When the Upper Pamet River was initially diked in 1869, the problems were not immediately clear. Private homes in the valley enjoyed access to fresh water. But when a massive storm surge on Oct. 31, 1991, broke through the Ballston dunes and flooded the river, residents and officials realized the culvert could not handle large floods. The freshwater environment would also not survive increasingly frequent saltwater intrusions.
During the early ’90s, local, state, and federal officials pushed for a study to analyze the potential impacts of renewed tidal flow, including possible saltwater intrusion in groundwater and private wells and septic systems.
Then, in 1998, the Army Corps concluded the groundwater would not be significantly affected. Still, the project of returning the river to its natural state did not lift off.
This has been true for other Cape Cod saltwater estuaries as well. Over time, the number of stakeholders grows and governmental regulations pile up. So, the project remains on the shelf. Even if everything runs smoothly, restoration projects can take decades.
The Herring River Restoration Project, for example, was first conceived around 1989. Thirty years later, it is still in the final stages of planning.
“It is a really complicated project involving numerous federal, state, and regulatory agencies, and, quite frankly, it’s a real burden on a small town staff,” said former Truro Selectman Jay Coburn.
Mitigating Flood Risk
Scientists have spent the past two decades analyzing water levels, stream flow rates, groundwater systems, wells, and salinity levels to determine the effects of a return of salt water in the Pamet Valley.
“The information that has been gathered seems to be consistent — that the geology protects the freshwater lens in that area,” Beebe said.
There is also consensus that returning the Upper Pamet to its natural state will mitigate flood risks for Truro’s town center and the private properties in the valley. With less restrictive culverts and free flowing water, an overwash will be able to naturally drain out with the tides. And, according to John Portnoy, a retired National Seashore ecologist recognized for his work on the Herring River Project, an overwash will return to being a natural and important process.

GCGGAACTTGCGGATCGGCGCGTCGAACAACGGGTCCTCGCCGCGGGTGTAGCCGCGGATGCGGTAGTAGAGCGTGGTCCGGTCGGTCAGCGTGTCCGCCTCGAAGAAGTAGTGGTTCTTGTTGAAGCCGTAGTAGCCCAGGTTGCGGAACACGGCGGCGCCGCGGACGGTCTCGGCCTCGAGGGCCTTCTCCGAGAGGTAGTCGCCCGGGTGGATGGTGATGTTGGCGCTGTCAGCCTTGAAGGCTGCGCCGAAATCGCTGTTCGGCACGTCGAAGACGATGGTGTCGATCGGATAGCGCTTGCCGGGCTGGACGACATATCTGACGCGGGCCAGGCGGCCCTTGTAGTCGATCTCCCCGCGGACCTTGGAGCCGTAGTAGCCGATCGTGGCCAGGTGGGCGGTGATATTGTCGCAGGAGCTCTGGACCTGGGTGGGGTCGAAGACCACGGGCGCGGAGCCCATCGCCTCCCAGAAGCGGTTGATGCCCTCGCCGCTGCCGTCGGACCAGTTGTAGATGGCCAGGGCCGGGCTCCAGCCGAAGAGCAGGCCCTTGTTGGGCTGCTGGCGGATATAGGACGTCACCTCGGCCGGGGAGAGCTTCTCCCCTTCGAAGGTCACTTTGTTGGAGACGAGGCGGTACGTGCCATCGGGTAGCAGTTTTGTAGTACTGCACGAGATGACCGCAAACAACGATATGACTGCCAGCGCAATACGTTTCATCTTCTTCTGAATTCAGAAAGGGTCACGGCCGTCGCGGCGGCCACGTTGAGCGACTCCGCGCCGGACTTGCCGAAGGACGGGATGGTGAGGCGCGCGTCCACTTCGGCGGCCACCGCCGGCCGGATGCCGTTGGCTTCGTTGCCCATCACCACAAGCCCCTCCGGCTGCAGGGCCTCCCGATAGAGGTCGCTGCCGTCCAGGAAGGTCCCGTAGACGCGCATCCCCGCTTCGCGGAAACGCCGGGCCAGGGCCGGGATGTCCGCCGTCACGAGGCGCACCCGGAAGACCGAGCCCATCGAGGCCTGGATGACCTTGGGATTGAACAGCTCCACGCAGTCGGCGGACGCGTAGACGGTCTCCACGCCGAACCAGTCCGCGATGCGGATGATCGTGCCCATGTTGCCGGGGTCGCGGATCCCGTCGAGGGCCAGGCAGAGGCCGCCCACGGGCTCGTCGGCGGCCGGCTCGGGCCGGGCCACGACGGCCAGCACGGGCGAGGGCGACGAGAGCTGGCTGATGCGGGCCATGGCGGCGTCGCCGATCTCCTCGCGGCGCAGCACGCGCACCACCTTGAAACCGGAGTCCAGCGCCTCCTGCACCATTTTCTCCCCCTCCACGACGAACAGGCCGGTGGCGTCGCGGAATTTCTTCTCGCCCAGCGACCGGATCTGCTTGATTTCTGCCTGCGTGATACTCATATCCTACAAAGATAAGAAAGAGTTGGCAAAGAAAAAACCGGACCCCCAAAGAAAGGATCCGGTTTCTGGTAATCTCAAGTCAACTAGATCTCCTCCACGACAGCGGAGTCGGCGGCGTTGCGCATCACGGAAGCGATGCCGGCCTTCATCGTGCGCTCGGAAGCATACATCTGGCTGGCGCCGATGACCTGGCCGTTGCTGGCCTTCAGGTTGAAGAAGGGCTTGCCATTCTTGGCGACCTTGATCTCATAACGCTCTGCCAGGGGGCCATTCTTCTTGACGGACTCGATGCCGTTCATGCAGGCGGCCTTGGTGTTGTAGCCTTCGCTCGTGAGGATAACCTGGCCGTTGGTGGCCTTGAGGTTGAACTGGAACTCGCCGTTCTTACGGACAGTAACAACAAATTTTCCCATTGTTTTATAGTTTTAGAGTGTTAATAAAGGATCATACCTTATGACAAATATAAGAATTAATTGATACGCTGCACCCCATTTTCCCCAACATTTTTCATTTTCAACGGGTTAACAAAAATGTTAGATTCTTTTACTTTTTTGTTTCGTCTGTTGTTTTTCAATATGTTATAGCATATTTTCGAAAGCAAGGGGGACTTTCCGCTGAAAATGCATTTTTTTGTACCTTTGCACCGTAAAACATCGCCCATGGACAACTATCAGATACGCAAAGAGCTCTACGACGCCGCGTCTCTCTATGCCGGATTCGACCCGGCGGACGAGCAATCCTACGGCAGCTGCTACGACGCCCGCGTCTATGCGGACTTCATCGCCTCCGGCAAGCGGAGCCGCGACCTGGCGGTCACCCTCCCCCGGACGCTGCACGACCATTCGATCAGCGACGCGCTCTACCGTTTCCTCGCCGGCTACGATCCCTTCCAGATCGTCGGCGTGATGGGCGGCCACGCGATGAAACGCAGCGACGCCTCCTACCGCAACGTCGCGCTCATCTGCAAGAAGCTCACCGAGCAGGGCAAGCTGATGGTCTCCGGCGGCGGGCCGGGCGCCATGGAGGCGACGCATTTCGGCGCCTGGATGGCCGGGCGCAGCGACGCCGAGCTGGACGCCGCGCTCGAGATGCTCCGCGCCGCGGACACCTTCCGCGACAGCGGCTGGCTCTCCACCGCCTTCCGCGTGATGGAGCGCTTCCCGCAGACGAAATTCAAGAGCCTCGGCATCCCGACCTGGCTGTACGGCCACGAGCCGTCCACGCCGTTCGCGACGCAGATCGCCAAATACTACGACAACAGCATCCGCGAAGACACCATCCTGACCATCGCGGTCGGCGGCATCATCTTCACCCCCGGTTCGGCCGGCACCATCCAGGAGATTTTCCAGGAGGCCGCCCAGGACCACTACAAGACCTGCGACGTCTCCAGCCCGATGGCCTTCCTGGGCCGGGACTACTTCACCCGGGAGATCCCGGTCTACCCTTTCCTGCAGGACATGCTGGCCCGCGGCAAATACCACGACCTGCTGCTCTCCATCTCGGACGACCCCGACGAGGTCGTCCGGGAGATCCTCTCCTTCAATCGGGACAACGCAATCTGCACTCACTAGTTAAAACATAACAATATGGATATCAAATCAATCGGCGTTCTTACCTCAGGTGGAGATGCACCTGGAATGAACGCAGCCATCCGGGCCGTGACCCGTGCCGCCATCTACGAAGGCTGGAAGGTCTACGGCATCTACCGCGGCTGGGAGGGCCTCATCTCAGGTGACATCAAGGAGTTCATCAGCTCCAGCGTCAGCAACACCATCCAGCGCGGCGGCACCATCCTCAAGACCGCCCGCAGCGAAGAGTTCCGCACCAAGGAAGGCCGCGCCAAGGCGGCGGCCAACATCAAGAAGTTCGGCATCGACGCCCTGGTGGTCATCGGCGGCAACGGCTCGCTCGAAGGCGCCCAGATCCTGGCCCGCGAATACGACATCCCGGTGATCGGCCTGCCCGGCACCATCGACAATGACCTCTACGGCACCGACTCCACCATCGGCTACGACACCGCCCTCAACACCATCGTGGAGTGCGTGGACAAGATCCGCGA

“When you drain salt-marsh peat, it shrinks like a drying-out sponge,” explained Portnoy. “If tidal flow is restored, these overwashes will be healthy, because they will bring in huge swaths of sandy sediments that spread across the marsh surface with the tides, bringing the marsh levels closer to equilibrium with mean sea levels and mitigating flood risks.”
Now, under the leadership of Beebe and Cabral, Truro may have its best shot at restoring the Upper Pamet River and many other waterways, including Eagle Creek, East Harbor, Mill Pond, and the Little Pamet River — all currently in the works. All but East Harbor are backwaters connected to the Pamet Marsh that have suffered significant ecological damage from restricted flow.
“Prior to 2016, I can say with confidence all of those projects were kind of sitting on a shelf,” Cabral said. “We have to pick up the ball and start running as fast as we can.”
For the Upper Pamet River, complete restoration is a distant goal. Even after replacement of the town-owned culvert under Truro Center Road, the town will have to get the state Dept. of Transportation to fix the culvert that runs under Route 6, which also considerably restricts water flow.
Still, the commitment to restore the river is a major step for an environmental project that has failed to lift off for decades.
Editor’s note: An earlier version of this article erroneously identified one of the partners in the Pamet research as the Woods Hole Oceanographic Institution. In fact, it is the Woods Hole Group, an engineering firm.